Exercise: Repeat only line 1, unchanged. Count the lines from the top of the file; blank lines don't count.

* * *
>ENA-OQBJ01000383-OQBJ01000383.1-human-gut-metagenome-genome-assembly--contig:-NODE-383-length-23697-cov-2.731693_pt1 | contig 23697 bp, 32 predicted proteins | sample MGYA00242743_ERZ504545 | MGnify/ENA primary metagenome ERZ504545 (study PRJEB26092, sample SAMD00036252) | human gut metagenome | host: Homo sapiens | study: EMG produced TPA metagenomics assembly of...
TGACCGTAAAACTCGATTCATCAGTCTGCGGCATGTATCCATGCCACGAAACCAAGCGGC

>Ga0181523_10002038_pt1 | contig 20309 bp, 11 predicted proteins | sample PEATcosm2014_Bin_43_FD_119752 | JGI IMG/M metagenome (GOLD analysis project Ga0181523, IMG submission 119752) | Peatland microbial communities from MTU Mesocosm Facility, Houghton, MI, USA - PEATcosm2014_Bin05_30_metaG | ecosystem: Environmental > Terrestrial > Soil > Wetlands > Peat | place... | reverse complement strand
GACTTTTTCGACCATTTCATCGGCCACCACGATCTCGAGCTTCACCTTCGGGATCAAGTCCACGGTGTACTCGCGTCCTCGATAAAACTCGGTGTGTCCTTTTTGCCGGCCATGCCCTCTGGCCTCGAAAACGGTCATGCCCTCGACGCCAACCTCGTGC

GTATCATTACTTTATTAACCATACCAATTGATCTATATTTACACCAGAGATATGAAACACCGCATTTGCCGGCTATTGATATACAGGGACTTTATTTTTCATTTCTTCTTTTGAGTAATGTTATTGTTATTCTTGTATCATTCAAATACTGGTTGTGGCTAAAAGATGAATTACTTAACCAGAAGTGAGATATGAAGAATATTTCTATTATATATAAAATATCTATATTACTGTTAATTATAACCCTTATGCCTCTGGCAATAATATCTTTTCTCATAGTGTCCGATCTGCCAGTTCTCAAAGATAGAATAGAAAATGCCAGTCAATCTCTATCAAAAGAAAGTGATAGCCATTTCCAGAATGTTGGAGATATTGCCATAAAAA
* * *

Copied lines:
>ENA-OQBJ01000383-OQBJ01000383.1-human-gut-metagenome-genome-assembly--contig:-NODE-383-length-23697-cov-2.731693_pt1 | contig 23697 bp, 32 predicted proteins | sample MGYA00242743_ERZ504545 | MGnify/ENA primary metagenome ERZ504545 (study PRJEB26092, sample SAMD00036252) | human gut metagenome | host: Homo sapiens | study: EMG produced TPA metagenomics assembly of...